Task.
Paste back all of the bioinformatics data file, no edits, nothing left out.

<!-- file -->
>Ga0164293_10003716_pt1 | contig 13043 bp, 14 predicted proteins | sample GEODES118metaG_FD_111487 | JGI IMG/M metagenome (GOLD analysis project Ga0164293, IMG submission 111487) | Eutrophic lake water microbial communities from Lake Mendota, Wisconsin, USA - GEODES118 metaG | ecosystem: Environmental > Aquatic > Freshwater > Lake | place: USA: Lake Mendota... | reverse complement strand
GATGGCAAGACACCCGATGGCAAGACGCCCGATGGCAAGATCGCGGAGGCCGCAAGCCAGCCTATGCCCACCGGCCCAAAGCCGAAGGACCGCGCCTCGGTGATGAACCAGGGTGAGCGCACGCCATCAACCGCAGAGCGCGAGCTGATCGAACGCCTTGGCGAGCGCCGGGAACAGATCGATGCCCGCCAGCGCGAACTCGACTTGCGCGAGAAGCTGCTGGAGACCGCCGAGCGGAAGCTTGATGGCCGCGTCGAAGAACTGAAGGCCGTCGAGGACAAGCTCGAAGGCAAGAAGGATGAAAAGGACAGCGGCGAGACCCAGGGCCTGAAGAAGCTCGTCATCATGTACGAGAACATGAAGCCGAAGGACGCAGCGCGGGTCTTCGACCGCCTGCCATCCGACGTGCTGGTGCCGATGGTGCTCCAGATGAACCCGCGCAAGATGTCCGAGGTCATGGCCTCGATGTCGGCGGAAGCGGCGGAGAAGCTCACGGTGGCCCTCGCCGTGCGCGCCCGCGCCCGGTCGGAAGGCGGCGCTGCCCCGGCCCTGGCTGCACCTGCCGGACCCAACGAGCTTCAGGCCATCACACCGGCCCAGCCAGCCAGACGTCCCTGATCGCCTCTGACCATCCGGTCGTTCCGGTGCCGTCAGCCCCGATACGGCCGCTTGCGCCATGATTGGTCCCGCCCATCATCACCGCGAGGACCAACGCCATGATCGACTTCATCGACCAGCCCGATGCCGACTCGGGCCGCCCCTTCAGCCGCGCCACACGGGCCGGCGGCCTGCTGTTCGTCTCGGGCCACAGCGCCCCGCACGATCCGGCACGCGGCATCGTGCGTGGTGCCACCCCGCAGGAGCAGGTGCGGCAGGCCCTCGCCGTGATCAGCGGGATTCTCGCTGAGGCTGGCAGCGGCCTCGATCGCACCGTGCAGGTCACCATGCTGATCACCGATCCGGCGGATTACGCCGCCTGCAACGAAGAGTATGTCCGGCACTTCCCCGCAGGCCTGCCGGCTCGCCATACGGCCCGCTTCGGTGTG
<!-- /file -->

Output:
>Ga0164293_10003716_pt1 | contig 13043 bp, 14 predicted proteins | sample GEODES118metaG_FD_111487 | JGI IMG/M metagenome (GOLD analysis project Ga0164293, IMG submission 111487) | Eutrophic lake water microbial communities from Lake Mendota, Wisconsin, USA - GEODES118 metaG | ecosystem: Environmental > Aquatic > Freshwater > Lake | place: USA: Lake Mendota... | reverse complement strand
GATGGCAAGACACCCGATGGCAAGACGCCCGATGGCAAGATCGCGGAGGCCGCAAGCCAGCCTATGCCCACCGGCCCAAAGCCGAAGGACCGCGCCTCGGTGATGAACCAGGGTGAGCGCACGCCATCAACCGCAGAGCGCGAGCTGATCGAACGCCTTGGCGAGCGCCGGGAACAGATCGATGCCCGCCAGCGCGAACTCGACTTGCGCGAGAAGCTGCTGGAGACCGCCGAGCGGAAGCTTGATGGCCGCGTCGAAGAACTGAAGGCCGTCGAGGACAAGCTCGAAGGCAAGAAGGATGAAAAGGACAGCGGCGAGACCCAGGGCCTGAAGAAGCTCGTCATCATGTACGAGAACATGAAGCCGAAGGACGCAGCGCGGGTCTTCGACCGCCTGCCATCCGACGTGCTGGTGCCGATGGTGCTCCAGATGAACCCGCGCAAGATGTCCGAGGTCATGGCCTCGATGTCGGCGGAAGCGGCGGAGAAGCTCACGGTGGCCCTCGCCGTGCGCGCCCGCGCCCGGTCGGAAGGCGGCGCTGCCCCGGCCCTGGCTGCACCTGCCGGACCCAACGAGCTTCAGGCCATCACACCGGCCCAGCCAGCCAGACGTCCCTGATCGCCTCTGACCATCCGGTCGTTCCGGTGCCGTCAGCCCCGATACGGCCGCTTGCGCCATGATTGGTCCCGCCCATCATCACCGCGAGGACCAACGCCATGATCGACTTCATCGACCAGCCCGATGCCGACTCGGGCCGCCCCTTCAGCCGCGCCACACGGGCCGGCGGCCTGCTGTTCGTCTCGGGCCACAGCGCCCCGCACGATCCGGCACGCGGCATCGTGCGTGGTGCCACCCCGCAGGAGCAGGTGCGGCAGGCCCTCGCCGTGATCAGCGGGATTCTCGCTGAGGCTGGCAGCGGCCTCGATCGCACCGTGCAGGTCACCATGCTGATCACCGATCCGGCGGATTACGCCGCCTGCAACGAAGAGTATGTCCGGCACTTCCCCGCAGGCCTGCCGGCTCGCCATACGGCCCGCTTCGGTGTG